— Paula Gilbert, Editor, Connecting Africa

Innovation hub

Story

Super-app Gozem raises $5M for expansion plans

Gozem, the Francophone African super-app, has raised $5 million in a Series A round to help fund its expansion plans.

Story

African startups raise almost $4B in 2021

Africa's startup ecosystem raised almost $4 billion in 2021 according to startups deals database Africa: The Big Deal – with Nigeria, South Africa, Egypt and Kenya taking the lion's share.

More Innovation hub

Latest video

More videos

Guest Perspectives

Story

Omdia View: October 2021

By Omdia Analysts

Across the Middle East and Africa, regulators are beginning to facilitate spectrum allocation to operators in the region for the deployment of new and innovative technology.

Story

Research Bites: Why Africans stop using mobile apps

By Chinedu Wilfred Okonkwo, Magda Huisman and Estelle Taylor

This article – in collaboration with the African Journal of Science, Technology, Innovation and Development – explores the reasons behind why Africans stop using certain mobile apps.

More Guest Perspectives

Partner perspectives

All Partner Perspectives

AfricaCom perspectives

Story

Digital inclusion as a catalyst for economic empowerment: Mastercard's Imelda Ngunzu

Mastercard's Imelda Ngunzu talks to Connecting Africa about how digital payment solutions and mobile money are transforming the lives of small business owners, women and marginalized groups in East Africa.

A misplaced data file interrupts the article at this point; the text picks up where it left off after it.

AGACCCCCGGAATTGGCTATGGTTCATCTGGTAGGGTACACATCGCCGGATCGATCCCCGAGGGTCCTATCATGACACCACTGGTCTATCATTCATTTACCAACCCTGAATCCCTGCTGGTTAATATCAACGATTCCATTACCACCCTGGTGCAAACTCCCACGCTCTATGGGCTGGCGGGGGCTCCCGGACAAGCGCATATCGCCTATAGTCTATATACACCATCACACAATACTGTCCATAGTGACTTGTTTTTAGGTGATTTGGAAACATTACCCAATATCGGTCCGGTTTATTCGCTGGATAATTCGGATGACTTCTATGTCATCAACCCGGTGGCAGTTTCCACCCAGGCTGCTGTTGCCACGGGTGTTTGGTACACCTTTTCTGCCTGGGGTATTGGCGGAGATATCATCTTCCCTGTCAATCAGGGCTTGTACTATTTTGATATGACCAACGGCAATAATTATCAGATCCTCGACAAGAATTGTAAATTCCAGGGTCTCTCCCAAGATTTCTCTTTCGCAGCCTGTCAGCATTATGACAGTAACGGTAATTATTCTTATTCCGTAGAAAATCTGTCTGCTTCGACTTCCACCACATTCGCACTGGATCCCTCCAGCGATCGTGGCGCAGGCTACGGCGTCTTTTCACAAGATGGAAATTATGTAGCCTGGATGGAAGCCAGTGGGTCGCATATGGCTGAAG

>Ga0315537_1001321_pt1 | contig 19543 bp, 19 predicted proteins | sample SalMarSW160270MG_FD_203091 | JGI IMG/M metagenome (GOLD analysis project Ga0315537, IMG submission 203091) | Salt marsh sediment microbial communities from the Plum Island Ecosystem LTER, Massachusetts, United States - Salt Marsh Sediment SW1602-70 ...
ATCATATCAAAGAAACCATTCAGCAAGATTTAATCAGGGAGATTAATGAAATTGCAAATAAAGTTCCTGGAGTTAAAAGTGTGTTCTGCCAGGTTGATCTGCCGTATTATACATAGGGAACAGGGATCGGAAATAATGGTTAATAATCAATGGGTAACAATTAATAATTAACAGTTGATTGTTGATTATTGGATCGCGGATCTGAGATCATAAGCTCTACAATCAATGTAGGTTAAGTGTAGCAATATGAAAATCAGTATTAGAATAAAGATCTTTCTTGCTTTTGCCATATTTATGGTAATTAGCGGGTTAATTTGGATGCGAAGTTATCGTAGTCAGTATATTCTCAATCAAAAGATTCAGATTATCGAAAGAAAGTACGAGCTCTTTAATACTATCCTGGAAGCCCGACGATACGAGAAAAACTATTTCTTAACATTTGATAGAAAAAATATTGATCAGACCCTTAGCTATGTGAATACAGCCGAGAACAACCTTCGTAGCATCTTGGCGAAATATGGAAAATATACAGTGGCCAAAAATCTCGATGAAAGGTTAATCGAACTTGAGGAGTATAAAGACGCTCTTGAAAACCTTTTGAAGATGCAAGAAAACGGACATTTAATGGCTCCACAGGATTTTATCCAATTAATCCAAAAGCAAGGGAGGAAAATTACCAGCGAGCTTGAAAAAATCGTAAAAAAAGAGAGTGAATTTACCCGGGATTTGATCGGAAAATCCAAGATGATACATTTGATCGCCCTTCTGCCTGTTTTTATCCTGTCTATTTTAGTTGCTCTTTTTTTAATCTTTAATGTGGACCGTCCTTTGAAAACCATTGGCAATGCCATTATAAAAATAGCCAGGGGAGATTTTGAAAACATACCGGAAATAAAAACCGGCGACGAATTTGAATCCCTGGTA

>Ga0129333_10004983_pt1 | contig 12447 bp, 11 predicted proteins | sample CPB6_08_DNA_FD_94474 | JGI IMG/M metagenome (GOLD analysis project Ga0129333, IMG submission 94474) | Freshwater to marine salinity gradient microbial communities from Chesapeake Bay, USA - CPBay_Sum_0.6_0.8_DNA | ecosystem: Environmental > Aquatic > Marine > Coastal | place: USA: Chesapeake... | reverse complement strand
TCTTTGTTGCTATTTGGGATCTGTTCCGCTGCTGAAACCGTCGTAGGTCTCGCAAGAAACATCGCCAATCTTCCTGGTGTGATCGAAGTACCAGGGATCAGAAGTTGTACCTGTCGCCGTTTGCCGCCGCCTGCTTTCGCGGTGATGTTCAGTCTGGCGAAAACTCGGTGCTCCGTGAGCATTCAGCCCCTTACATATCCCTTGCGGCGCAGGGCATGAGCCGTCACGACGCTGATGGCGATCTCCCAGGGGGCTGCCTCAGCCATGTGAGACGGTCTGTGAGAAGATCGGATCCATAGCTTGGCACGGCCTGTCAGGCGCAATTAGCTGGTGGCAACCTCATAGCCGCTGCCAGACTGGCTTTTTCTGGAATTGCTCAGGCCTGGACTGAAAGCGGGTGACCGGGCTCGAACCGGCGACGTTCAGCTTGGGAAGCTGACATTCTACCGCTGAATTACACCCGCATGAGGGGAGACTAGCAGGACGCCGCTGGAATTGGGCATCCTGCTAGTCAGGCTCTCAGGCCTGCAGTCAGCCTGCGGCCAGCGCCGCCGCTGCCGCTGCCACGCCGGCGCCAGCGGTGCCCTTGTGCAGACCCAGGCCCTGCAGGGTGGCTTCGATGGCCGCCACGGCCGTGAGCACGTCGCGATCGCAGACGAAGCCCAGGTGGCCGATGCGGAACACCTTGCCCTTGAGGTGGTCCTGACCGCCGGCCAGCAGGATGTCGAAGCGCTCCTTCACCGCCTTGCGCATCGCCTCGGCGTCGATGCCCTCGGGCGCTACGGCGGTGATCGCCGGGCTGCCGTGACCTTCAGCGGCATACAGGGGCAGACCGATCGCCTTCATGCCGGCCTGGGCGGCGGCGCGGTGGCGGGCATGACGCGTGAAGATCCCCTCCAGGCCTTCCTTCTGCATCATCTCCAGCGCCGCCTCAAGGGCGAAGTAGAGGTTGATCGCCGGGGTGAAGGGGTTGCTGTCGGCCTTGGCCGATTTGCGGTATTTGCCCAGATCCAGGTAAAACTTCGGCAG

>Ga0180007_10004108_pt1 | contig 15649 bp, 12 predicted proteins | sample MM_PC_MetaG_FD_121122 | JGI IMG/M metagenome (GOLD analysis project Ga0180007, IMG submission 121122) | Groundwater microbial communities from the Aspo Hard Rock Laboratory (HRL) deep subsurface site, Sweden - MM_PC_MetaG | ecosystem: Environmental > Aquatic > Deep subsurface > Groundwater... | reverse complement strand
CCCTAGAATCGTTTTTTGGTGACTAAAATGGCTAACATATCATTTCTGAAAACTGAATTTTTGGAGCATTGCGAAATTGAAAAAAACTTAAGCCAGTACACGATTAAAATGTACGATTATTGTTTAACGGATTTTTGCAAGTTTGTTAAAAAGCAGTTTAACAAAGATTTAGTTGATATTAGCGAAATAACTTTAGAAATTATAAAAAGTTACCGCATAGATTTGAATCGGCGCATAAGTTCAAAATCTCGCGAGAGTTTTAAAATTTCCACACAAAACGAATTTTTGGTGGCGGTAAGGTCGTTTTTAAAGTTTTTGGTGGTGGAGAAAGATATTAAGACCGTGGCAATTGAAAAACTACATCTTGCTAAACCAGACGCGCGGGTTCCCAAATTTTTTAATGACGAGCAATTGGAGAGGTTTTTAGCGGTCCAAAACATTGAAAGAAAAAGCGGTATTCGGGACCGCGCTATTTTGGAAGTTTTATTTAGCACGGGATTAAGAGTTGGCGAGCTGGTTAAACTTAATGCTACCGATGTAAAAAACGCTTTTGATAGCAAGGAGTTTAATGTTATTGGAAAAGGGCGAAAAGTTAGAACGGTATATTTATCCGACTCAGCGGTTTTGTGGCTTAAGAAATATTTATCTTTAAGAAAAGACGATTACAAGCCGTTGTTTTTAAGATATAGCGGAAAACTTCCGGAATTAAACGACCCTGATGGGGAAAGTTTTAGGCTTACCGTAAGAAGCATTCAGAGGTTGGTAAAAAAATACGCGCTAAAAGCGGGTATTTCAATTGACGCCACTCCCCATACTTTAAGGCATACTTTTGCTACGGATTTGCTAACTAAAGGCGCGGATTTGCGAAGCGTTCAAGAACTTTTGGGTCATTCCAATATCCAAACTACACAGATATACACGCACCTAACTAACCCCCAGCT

Story

Accelerating women in STEM: In conversation with GirlCode's Tinyiko Simbine

GirlCode co-founder and CFO Tinyiko Simbine talks about why it's important to help girls and young women excel in science, technology, engineering and mathematics (STEM) fields.

Story

How Poa Internet is unlocking meaningful connectivity in East Africa

Poa Internet's CEO Andy Halsall shares his views on what it takes to develop last-mile connectivity and get Africans online in a meaningful way.

More AfricaCom perspectives

Flash poll

All polls

Archived webinars

Meeting SME’s where they are - Building inclusive ecosystems for Africa’s small business owners

Micro and small businesses have been, and still are, the spine and lifeblood of the African economy, making up 90% of businesses on the continent.

Many of these businesses have still been operating in traditional ways and serving non-digital customers. With Covid-19 expediting the digital transformation process, businesses - big and small - have been forced to adapt to operate successfully in a more digital-first environment.

To ensure that the digitalization of Africa’s market doesn’t leave micro and small businesses behind, digital solutions must be inclusive and create business-ready environments. But how can we ensure that African SMEs become digitally enabled?

In this webinar we will share from our own experience on how to create such an environment, and the actions we took in vcita to get there, including:

  • Closing the digital literacy gap through tech inclusion 
  • Making a positive impact on local communities
  • Building the foundations for digital inclusion and small business growth in a technology-accelerated world
  • Building the foundations for digital inclusion and small business growth in a technology-accelerated world

Register Here >>

More Webinars

Sponsored video

More videos

Like us on Facebook

Newsletter Sign Up


Sign Up